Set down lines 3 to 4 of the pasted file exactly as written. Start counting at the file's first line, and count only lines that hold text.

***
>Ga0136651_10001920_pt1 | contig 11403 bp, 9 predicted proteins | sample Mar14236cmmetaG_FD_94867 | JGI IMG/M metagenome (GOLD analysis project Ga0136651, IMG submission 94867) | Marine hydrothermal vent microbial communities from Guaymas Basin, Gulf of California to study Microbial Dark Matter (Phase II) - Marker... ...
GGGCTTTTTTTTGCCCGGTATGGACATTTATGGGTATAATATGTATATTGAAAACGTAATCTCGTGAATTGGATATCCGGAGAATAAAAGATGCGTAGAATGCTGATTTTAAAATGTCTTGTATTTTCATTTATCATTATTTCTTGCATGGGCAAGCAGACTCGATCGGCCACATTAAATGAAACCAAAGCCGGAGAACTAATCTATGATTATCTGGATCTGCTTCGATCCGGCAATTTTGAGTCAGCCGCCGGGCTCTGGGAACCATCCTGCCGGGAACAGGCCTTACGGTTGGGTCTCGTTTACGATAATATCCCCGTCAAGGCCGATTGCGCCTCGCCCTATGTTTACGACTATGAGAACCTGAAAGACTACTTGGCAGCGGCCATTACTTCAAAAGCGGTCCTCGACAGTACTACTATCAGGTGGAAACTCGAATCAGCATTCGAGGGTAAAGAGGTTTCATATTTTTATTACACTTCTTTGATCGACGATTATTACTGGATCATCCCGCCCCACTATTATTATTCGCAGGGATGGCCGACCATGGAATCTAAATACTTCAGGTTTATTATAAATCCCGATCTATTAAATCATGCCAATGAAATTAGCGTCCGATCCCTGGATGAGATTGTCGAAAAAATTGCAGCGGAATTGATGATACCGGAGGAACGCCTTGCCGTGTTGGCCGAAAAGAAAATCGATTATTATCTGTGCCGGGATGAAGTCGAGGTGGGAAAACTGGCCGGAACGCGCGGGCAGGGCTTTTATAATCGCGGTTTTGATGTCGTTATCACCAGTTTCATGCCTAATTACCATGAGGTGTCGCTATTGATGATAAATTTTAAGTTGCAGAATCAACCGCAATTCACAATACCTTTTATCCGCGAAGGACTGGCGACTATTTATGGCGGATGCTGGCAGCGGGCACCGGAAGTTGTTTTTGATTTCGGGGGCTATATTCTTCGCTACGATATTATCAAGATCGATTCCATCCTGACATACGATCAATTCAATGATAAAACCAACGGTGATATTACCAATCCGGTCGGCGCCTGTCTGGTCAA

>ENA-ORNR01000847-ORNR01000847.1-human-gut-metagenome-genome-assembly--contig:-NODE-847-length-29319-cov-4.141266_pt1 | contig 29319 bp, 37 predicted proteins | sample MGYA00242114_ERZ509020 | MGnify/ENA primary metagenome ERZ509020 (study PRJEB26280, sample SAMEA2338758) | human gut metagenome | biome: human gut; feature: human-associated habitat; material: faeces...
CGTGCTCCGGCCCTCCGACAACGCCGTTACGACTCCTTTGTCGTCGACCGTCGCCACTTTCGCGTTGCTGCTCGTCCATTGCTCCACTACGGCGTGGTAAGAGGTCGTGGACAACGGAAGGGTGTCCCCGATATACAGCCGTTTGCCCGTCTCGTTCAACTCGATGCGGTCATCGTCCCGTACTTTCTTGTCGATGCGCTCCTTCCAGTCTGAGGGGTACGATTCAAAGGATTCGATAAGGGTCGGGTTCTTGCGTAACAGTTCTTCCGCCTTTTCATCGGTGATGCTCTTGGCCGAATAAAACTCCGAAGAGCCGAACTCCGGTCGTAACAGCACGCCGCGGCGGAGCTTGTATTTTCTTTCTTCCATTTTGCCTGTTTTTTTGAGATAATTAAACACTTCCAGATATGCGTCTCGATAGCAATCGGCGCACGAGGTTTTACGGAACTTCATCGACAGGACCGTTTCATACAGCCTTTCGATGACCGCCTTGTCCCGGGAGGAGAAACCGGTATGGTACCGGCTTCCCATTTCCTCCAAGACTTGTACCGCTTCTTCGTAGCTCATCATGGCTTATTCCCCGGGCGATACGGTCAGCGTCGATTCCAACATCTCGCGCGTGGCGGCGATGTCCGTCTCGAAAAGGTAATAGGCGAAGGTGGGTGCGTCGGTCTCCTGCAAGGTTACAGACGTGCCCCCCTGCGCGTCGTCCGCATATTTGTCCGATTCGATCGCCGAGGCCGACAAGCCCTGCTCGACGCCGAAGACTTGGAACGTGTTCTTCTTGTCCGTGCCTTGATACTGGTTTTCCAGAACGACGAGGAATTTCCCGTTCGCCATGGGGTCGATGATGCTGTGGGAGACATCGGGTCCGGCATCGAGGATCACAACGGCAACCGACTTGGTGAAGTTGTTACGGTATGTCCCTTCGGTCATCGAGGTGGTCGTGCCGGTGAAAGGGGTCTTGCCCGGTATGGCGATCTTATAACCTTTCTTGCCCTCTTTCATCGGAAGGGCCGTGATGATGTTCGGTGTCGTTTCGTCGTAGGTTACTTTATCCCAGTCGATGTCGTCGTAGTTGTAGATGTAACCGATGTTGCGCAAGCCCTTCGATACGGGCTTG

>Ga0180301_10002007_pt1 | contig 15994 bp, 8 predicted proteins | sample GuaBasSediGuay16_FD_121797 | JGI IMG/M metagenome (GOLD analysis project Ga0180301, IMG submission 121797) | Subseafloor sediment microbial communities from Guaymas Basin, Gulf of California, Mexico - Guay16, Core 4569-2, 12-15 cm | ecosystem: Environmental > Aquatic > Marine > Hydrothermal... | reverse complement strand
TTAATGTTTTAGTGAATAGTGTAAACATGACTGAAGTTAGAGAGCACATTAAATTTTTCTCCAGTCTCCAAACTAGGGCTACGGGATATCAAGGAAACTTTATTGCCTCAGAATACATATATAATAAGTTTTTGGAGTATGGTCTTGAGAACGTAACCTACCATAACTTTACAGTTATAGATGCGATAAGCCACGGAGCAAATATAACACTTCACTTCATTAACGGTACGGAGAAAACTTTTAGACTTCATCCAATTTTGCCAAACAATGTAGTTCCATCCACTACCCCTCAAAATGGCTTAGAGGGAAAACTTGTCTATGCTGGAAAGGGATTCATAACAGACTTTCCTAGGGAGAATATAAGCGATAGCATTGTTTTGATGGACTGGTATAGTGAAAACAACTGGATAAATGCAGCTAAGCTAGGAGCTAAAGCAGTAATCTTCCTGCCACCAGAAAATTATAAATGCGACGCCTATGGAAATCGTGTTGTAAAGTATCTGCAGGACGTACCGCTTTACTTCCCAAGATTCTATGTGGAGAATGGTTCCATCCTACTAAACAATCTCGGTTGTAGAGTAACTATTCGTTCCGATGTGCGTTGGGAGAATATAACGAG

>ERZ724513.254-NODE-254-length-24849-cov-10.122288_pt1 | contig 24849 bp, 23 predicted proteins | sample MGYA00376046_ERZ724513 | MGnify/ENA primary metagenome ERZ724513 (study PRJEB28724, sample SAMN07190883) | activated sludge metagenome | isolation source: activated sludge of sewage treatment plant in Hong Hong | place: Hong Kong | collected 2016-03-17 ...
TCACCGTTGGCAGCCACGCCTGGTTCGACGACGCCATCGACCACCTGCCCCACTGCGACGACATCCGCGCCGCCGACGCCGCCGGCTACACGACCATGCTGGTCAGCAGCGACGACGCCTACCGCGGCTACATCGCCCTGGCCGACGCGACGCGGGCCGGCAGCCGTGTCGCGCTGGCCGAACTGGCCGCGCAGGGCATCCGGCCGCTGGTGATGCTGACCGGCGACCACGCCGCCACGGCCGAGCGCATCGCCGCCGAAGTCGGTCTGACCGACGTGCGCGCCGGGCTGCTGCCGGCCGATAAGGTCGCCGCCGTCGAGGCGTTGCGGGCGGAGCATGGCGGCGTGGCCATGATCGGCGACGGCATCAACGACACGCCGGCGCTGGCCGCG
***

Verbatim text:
>ENA-ORNR01000847-ORNR01000847.1-human-gut-metagenome-genome-assembly--contig:-NODE-847-length-29319-cov-4.141266_pt1 | contig 29319 bp, 37 predicted proteins | sample MGYA00242114_ERZ509020 | MGnify/ENA primary metagenome ERZ509020 (study PRJEB26280, sample SAMEA2338758) | human gut metagenome | biome: human gut; feature: human-associated habitat; material: faeces...
CGTGCTCCGGCCCTCCGACAACGCCGTTACGACTCCTTTGTCGTCGACCGTCGCCACTTTCGCGTTGCTGCTCGTCCATTGCTCCACTACGGCGTGGTAAGAGGTCGTGGACAACGGAAGGGTGTCCCCGATATACAGCCGTTTGCCCGTCTCGTTCAACTCGATGCGGTCATCGTCCCGTACTTTCTTGTCGATGCGCTCCTTCCAGTCTGAGGGGTACGATTCAAAGGATTCGATAAGGGTCGGGTTCTTGCGTAACAGTTCTTCCGCCTTTTCATCGGTGATGCTCTTGGCCGAATAAAACTCCGAAGAGCCGAACTCCGGTCGTAACAGCACGCCGCGGCGGAGCTTGTATTTTCTTTCTTCCATTTTGCCTGTTTTTTTGAGATAATTAAACACTTCCAGATATGCGTCTCGATAGCAATCGGCGCACGAGGTTTTACGGAACTTCATCGACAGGACCGTTTCATACAGCCTTTCGATGACCGCCTTGTCCCGGGAGGAGAAACCGGTATGGTACCGGCTTCCCATTTCCTCCAAGACTTGTACCGCTTCTTCGTAGCTCATCATGGCTTATTCCCCGGGCGATACGGTCAGCGTCGATTCCAACATCTCGCGCGTGGCGGCGATGTCCGTCTCGAAAAGGTAATAGGCGAAGGTGGGTGCGTCGGTCTCCTGCAAGGTTACAGACGTGCCCCCCTGCGCGTCGTCCGCATATTTGTCCGATTCGATCGCCGAGGCCGACAAGCCCTGCTCGACGCCGAAGACTTGGAACGTGTTCTTCTTGTCCGTGCCTTGATACTGGTTTTCCAGAACGACGAGGAATTTCCCGTTCGCCATGGGGTCGATGATGCTGTGGGAGACATCGGGTCCGGCATCGAGGATCACAACGGCAACCGACTTGGTGAAGTTGTTACGGTATGTCCCTTCGGTCATCGAGGTGGTCGTGCCGGTGAAAGGGGTCTTGCCCGGTATGGCGATCTTATAACCTTTCTTGCCCTCTTTCATCGGAAGGGCCGTGATGATGTTCGGTGTCGTTTCGTCGTAGGTTACTTTATCCCAGTCGATGTCGTCGTAGTTGTAGATGTAACCGATGTTGCGCAAGCCCTTCGATACGGGCTTG